Right, got that out of the way, back to The Kinks.

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There are multiple versions, this one has Masterdisk in the dead wax and matrix numbers AB-4240-A-P (side A) and AB-4240-B-P X (Side B)


/1\ A flop in Britain, our review LP was a US success, peaking at #11 on the charts at the time

/2\ The guys at RAW MUSIC Store – very much enjoying their role as record store wise guys 🙂 – told me there was some issue with the band in the USA and I ought to look it up and put it here in the KN section. So I did and indeed, on 19 May 1965, when they were playing in Cardiff (UK), a fight broke out on stage between Dave Davies and drummer Mick Avory. Davies needed 16 stitches to his head so I guess the drummer won :-). They told the police it was part of a new act where they would throw musical instruments at each other on stage 😉 Apart from causing a fierce headache, their ‘stage act’ also got them banned in the US when the American Federation of Musicians refused permits for the group to appear in concerts for the next four years. I also read Ray Davies once punched a guy from a US TV show in the face. You get the picture. There are several accounts of this story, you can check up on it HERE.


The Kinks to reunite after 20 years apart, Ray Davies confirms | The  Independent | The Independent

The Kinks were big in the sixties, that’s about 60 years ago !! So that begs the question…does the music still hold up today? I know this album is from 1979 but what’s in a decade 🙂 so let’s find out.

This is definitely a solid rock record with some clear blues influences (listen to track B9) and at times I can hear a bit of The Rolling Stones in there (listen to A2), which is not a bad thing. You have to wonder who influenced whom here? 🙂 And to answer my own question; “Yes, the music held up very well”. We left that sixties barrel sound behind, it was 10 years later after all, and the production values and techniques as well as the music moved on.

The LP was a hit in the US and the single (Wish I Could Fly Like) Superman became their biggest hit since Lola. This album was pure seventies hard rock, so if you want a taste of that, buy this album. It’s really good and very accessible, meaning it has great melodies, rhythm, air, and just plain old great rock songs you can get in to very easily, nothing frenetic. Love the addition of the saxophone in Little Bit of Emotion (B8).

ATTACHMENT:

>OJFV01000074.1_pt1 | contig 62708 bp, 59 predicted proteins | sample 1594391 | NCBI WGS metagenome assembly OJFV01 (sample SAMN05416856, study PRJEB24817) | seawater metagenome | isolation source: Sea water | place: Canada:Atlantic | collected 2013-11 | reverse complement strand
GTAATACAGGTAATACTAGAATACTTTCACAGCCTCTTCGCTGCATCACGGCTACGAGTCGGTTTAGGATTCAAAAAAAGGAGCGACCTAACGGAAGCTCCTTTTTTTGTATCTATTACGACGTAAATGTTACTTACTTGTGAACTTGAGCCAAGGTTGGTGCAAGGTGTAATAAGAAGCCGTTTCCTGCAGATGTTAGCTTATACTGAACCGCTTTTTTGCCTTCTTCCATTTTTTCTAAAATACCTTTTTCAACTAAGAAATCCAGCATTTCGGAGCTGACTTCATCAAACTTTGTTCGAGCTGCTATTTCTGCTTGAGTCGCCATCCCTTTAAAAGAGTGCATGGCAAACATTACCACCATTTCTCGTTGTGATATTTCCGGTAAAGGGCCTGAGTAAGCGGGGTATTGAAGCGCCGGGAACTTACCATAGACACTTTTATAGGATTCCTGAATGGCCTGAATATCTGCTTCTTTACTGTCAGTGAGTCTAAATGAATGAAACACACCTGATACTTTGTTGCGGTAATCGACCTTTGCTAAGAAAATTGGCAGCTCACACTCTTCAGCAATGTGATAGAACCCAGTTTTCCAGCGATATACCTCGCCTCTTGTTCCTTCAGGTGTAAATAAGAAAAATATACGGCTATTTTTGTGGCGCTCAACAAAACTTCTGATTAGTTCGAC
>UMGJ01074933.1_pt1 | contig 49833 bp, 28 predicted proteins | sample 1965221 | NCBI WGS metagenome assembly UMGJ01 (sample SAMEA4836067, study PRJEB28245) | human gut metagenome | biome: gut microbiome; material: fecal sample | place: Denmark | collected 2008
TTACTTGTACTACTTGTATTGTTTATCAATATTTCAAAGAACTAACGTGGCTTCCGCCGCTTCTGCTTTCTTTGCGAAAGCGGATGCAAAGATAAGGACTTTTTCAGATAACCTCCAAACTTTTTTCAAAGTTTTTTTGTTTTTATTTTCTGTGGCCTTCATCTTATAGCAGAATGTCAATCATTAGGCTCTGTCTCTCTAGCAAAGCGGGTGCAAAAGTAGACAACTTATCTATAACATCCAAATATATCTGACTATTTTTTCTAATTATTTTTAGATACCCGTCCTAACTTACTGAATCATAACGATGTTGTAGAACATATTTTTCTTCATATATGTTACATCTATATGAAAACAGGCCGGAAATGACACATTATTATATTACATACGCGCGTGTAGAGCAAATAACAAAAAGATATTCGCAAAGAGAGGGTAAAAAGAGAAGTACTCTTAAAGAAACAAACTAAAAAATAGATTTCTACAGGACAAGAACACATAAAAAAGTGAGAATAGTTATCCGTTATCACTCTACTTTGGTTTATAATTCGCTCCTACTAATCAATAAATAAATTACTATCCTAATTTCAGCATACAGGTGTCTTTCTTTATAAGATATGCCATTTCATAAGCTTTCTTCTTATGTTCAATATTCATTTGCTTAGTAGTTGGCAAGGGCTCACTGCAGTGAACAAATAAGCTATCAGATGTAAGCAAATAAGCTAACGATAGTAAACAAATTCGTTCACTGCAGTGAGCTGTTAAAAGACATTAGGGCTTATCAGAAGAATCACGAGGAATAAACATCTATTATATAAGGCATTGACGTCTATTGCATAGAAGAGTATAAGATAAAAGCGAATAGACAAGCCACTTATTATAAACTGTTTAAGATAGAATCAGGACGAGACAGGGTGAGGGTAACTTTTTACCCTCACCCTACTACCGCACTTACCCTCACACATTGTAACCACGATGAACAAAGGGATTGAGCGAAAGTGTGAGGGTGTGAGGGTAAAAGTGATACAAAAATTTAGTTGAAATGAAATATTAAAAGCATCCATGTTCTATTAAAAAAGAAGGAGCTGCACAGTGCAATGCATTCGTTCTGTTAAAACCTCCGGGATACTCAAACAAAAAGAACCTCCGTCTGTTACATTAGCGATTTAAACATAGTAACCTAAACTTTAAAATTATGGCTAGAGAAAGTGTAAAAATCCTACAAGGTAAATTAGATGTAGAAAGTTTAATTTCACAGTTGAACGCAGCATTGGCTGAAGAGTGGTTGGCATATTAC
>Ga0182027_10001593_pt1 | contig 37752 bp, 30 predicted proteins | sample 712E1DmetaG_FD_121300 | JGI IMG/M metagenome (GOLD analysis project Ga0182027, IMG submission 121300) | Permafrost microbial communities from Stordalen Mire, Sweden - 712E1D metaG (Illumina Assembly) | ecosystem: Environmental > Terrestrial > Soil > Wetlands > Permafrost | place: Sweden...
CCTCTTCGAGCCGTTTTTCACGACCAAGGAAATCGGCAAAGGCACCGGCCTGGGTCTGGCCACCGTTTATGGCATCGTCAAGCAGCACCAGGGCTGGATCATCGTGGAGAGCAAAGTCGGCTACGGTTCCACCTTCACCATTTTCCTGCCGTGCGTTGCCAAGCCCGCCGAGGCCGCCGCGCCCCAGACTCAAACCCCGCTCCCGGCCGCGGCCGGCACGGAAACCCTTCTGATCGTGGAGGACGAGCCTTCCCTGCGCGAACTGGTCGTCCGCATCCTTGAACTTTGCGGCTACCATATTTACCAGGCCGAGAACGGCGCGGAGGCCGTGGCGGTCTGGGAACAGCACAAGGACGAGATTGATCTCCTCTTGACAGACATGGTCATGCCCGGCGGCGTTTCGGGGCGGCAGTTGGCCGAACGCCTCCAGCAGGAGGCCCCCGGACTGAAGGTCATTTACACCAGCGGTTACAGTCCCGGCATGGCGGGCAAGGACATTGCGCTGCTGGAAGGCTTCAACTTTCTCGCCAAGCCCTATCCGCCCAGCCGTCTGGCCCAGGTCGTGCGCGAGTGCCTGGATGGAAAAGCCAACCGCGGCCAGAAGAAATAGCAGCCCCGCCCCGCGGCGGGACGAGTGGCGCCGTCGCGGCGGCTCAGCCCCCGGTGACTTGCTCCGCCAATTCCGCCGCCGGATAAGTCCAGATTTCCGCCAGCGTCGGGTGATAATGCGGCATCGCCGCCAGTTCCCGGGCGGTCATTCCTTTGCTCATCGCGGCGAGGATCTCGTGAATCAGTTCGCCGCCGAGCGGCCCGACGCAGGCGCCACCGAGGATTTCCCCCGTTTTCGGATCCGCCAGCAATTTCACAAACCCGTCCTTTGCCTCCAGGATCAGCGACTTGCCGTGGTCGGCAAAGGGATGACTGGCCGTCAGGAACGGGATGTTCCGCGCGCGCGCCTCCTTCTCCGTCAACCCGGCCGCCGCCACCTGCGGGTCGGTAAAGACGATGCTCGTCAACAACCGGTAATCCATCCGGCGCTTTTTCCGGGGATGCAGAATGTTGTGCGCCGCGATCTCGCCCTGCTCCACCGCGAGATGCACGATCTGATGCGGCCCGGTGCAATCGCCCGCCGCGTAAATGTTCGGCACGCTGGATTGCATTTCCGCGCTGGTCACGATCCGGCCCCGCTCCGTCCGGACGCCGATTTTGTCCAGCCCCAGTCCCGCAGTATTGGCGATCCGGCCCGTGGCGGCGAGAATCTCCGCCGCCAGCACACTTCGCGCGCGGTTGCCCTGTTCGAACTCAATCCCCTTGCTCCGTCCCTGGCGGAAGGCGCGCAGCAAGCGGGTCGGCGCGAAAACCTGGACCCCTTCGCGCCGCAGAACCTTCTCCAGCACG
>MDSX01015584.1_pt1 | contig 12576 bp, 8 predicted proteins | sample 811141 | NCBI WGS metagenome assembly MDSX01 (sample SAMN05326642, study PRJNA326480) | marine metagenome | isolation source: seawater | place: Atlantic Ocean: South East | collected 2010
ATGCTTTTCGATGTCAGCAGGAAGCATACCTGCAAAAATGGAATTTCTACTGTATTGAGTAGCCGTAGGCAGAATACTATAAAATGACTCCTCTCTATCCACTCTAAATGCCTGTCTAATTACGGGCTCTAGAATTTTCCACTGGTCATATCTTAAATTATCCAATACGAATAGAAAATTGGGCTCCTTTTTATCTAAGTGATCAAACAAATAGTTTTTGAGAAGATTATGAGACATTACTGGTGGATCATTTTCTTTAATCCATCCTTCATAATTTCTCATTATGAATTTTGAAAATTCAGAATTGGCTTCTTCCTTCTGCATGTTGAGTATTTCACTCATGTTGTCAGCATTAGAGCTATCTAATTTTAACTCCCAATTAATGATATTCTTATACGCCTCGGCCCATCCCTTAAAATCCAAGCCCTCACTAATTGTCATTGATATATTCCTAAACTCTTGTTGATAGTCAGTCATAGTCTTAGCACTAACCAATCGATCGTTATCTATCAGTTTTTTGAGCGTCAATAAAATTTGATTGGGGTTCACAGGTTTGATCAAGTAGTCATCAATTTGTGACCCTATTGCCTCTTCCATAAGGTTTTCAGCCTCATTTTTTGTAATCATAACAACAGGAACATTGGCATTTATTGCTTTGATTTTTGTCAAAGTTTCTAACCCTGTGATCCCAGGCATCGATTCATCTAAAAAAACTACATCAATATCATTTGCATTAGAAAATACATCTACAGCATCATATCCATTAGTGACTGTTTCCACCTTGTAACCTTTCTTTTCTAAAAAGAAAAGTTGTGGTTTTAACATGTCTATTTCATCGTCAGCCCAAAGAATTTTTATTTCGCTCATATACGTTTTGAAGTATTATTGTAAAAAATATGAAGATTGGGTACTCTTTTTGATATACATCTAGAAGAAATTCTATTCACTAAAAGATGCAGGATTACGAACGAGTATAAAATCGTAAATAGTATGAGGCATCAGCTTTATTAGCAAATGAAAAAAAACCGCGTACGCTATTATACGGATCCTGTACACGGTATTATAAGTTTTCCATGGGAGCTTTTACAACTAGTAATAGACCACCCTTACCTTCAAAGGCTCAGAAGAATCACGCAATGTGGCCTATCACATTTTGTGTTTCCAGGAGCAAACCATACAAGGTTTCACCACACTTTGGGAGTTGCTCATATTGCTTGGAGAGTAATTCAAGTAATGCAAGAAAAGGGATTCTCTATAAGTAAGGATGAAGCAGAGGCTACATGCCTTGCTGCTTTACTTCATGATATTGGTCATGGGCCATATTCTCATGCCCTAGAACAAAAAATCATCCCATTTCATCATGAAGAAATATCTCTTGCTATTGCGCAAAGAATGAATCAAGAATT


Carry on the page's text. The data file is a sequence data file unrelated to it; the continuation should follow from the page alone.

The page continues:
If you know your economic history you know that 1979 was the time of the second big oil crisis with inflation, labour protests, and accompanying dissatisfaction with governments (nothing new under he sun :-). Tracks like Low Budget (B6) and A Gallon of Gas (B9) are a witness to what was going on in society in those days.

This particular LP is also one of the better versions to have because it was mastered by Bob Ludwig at Masterdisk.  Overall, there is much to like here…


You can listen to the album on youtube


At the time of writing this the RAW MUSIC team had not yet listed this album on the website so you need to go to the store and ask Ren/Sam/Cameron to get it for you – it looks like it has lost its lyric insert but still has the original inner sleeve. Priced @70AED.


Ray Davies – guitar, keyboards, vocals
Dave Davies – guitar, background vocals
Jim Rodford – bass, background vocals
Mick Avory – drums

Additional personnel for this album:
Nick Newall – saxophone
Gordon Edwards – piano


  1. [A] “Attitude” 3:47
  2. [A] “Catch Me Now I’m Falling” 5:58
  3. [A] “Pressure” 2:27
  4. [A] “National Health” 4:02
  5. [A] “(Wish I Could Fly Like) Superman” 3:36
  6. [B] “Low Budget” 3:50
  7. [B] “In a Space” 3:44
  8. [B] “Little Bit of Emotion” 4:51
  9. [B] “A Gallon of Gas” 3:48
  10. [B] “Misery” 2:57
  11. [B] “Moving Pictures” 3:47